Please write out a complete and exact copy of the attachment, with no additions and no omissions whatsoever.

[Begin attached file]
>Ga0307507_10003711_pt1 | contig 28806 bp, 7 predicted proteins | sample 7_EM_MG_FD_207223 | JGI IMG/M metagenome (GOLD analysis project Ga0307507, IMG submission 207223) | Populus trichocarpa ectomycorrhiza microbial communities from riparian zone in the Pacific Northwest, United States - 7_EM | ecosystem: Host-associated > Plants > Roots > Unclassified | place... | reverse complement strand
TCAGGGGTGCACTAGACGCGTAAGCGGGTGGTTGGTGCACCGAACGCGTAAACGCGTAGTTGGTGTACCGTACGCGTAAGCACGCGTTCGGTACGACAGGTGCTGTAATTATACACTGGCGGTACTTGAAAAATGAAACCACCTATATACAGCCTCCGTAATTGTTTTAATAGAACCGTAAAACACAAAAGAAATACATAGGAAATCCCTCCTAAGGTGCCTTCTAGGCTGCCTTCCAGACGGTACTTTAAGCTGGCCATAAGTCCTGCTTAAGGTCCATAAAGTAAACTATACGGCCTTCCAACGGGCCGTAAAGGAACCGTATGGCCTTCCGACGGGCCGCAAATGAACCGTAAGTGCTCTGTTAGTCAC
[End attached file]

>Ga0307507_10003711_pt1 | contig 28806 bp, 7 predicted proteins | sample 7_EM_MG_FD_207223 | JGI IMG/M metagenome (GOLD analysis project Ga0307507, IMG submission 207223) | Populus trichocarpa ectomycorrhiza microbial communities from riparian zone in the Pacific Northwest, United States - 7_EM | ecosystem: Host-associated > Plants > Roots > Unclassified | place... | reverse complement strand
TCAGGGGTGCACTAGACGCGTAAGCGGGTGGTTGGTGCACCGAACGCGTAAACGCGTAGTTGGTGTACCGTACGCGTAAGCACGCGTTCGGTACGACAGGTGCTGTAATTATACACTGGCGGTACTTGAAAAATGAAACCACCTATATACAGCCTCCGTAATTGTTTTAATAGAACCGTAAAACACAAAAGAAATACATAGGAAATCCCTCCTAAGGTGCCTTCTAGGCTGCCTTCCAGACGGTACTTTAAGCTGGCCATAAGTCCTGCTTAAGGTCCATAAAGTAAACTATACGGCCTTCCAACGGGCCGTAAAGGAACCGTATGGCCTTCCGACGGGCCGCAAATGAACCGTAAGTGCTCTGTTAGTCAC